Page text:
Seafloor deformation and forecasts of the April 2011 eruption at Axial Seamount

Journal name:
Nature Geoscience
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Published online

Axial Seamount is an active submarine volcano located at the intersection between the Cobb hotspot and the Juan de Fuca spreading centre in the northeast Pacific Ocean1, 2. The volcano has been closely monitored since it erupted in 1998 (refs 3, 4). Since then, Axial Seamount seemed to exhibit a similar inflation–deflation cycle to basaltic volcanoes on land and, on that basis, was expected to erupt again sometime before 2014 or 2020 (refs 5, 6). In April 2011 Axial Seamount erupted. Here we report continuous measurements of ocean bottom pressure that document the deflation–inflation cycle of Axial Seamount between 1998 and 2011. We find that the volcano inflation rate, caused by the intrusion of magma, gradually increased in the months leading up to the 2011 eruption. Sudden uplift occurred 40–55min before the eruption onset, which we interpret as a precursor event. Based on our measurements of ground deformation through the entire eruption cycle at Axial Seamount, we suggest that another eruption could occur as early as 2018. We propose that the long-term eruptive cycle of Axial Seamount could be more predictable compared with its subaerial counterparts because the volcano receives a relatively steady supply of magma through the Cobb hotspot and because it is located on thin oceanic crust at a spreading plate boundary.

At a glance


  1. Bathymetric map of the summit caldera of Axial Seamount.
    Figure 1: Bathymetric map of the summit caldera of Axial Seamount.

    The locations of the two bottom pressure recorders (BPRs) that measured vertical movements of the sea floor during the 2011 eruption are shown, along with the lava flows that were erupted in April 2011 (blue outlines) and their eruptive vents (red lines), from ref. 7. The black dashed line shows the location of the model dyke (3.3km×2.0km×1.0m) that can reproduce the pre-eruption uplift observed at the BPRs. JdFR, Juan de Fuca Ridge; WA, Washington; OR, Oregon.

  2. BPR data from the 2011 eruption.
    Figure 2: BPR data from the 2011 eruption.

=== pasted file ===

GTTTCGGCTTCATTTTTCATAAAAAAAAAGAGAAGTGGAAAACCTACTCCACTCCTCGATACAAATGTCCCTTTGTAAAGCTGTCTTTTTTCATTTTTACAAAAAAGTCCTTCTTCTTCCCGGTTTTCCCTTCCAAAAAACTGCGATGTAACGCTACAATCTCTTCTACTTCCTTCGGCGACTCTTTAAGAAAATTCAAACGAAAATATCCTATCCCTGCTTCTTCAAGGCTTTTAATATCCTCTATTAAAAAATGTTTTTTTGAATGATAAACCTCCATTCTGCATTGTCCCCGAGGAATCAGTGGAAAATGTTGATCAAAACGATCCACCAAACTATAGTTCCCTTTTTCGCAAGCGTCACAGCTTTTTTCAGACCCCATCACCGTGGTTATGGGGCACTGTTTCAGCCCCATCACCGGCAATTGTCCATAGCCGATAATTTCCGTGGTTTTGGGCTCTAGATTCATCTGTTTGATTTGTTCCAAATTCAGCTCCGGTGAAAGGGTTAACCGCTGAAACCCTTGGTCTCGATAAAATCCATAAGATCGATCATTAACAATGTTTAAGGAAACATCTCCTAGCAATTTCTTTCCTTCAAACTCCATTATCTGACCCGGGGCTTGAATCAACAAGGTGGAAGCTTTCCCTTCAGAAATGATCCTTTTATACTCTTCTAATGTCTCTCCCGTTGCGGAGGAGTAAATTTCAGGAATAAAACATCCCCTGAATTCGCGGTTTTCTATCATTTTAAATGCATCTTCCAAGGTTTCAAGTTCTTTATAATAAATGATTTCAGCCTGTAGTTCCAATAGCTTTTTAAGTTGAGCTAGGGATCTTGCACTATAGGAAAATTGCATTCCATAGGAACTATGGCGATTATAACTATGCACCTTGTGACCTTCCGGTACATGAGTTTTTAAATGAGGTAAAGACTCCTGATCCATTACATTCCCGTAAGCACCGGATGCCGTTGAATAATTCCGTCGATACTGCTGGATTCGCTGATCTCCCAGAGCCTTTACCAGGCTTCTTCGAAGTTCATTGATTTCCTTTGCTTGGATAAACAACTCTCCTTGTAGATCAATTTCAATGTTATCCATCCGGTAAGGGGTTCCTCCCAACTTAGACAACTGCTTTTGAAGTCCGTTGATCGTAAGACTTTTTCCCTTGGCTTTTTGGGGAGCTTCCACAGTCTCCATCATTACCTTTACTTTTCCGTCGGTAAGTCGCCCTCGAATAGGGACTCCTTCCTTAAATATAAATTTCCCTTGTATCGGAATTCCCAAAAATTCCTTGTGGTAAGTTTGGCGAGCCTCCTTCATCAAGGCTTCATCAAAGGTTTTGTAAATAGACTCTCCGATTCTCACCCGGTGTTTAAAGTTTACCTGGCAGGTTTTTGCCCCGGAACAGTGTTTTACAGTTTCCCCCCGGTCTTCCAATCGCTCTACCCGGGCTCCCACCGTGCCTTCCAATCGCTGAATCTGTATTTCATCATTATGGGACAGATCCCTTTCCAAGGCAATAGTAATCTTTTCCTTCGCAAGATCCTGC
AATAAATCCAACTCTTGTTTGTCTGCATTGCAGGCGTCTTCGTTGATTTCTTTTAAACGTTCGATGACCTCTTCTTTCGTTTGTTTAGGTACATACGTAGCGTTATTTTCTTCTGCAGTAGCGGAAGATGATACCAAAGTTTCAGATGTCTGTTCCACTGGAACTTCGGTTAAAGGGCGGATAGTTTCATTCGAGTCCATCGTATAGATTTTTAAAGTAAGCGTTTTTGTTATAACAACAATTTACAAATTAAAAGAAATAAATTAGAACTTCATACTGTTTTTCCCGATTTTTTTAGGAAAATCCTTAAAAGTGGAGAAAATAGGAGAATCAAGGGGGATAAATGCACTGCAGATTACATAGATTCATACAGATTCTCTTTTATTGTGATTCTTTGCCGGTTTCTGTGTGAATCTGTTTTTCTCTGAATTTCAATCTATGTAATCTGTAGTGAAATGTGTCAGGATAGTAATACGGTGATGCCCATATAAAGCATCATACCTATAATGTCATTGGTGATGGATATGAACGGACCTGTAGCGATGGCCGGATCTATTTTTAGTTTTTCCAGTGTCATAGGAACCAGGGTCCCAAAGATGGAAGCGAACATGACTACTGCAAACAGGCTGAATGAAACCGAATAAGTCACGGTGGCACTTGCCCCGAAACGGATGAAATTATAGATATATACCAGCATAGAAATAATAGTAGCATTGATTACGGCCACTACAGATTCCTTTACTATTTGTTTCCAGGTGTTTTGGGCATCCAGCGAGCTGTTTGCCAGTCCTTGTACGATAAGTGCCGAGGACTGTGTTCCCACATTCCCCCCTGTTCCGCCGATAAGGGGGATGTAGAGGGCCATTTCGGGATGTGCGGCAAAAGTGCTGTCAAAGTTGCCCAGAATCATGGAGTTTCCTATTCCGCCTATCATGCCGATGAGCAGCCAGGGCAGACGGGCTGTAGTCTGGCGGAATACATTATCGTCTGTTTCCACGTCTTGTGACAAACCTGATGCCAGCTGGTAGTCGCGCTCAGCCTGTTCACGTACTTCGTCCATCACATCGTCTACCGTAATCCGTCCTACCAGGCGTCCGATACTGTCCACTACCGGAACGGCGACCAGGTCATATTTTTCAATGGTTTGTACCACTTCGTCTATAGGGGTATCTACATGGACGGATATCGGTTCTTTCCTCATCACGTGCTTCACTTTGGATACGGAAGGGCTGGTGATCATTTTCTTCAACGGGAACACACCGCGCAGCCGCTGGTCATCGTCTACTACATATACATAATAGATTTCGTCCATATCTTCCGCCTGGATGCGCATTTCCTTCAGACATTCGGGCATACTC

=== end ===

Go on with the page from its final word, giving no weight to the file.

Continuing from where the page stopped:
a, Entire year-long, drift-corrected record from the center BPR, showing sudden deflation of −2.4m at the time of the 2011 eruption. b, Pre-eruption increase in inflation rate at centre BPR before the 2011 eruption. c, Detail near the eruption onset showing increased noise in the centre BPR, dyke-induced uplift and abrupt change to rapid deflation. d, Co-eruption deflation at an exponentially decreasing rate (blue) and temperature (red) recorded inside the centre-BPR pressure case. e, Co-eruption deflation (blue) and temperature (red) at the south BPR. f, Post-eruption re-inflation at an exponentially decreasing rate recorded by the centre BPR. a, b and f are low-pass filtered to remove tides and show long-term trends; cd and e have a tide model26 subtracted to retain high-frequency information.

  3. Two forecast scenarios for the next eruption at Axial Seamount, based on the cycle of inflation and deflation.
    Figure 3: Two forecast scenarios for the next eruption at Axial Seamount, based on the cycle of inflation and deflation.

    In both, the intereruption MPR data (purple dots, error bars as in ref. 6) are coregistered with the 2011 centre BPR data (blue), but their exact relationship (in relative depth) to the 1998 BPR data (red) is unknown. a, Time-predictable model in which eruptions (deflations) are triggered at a critical level of inflation and the next eruption at Axial would be expected in 2018. b, Volume-predictable model in which the volume of the next eruption is predictable based on the time since the last one, but the date it will occur is unknown.


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Author information


  1. Oregon State University/Cooperative Institute for Marine Resources Studies, 2115 SE OSU Drive, Newport, Oregon 97365, USA

    • William W. Chadwick Jr
  2. Columbia University, Department of Earth and Environmental Sciences, New York 10027, USA

    • Scott L. Nooner
  3. University of Washington/Joint Institute for the Study of the Atmosphere and Ocean, Seattle, Washington 98195, USA

    • David A. Butterfield
  4. University of Washington, School of Oceanography, Seattle, Washington 98195, USA

    • Marvin D. Lilley


W.W.C. and S.L.N. contributed equally to this work. W.W.C. wrote the manuscript. D.A.B. and M.D.L. were co-principal investigators on the expedition that discovered the 2011 eruption at Axial Seamount.

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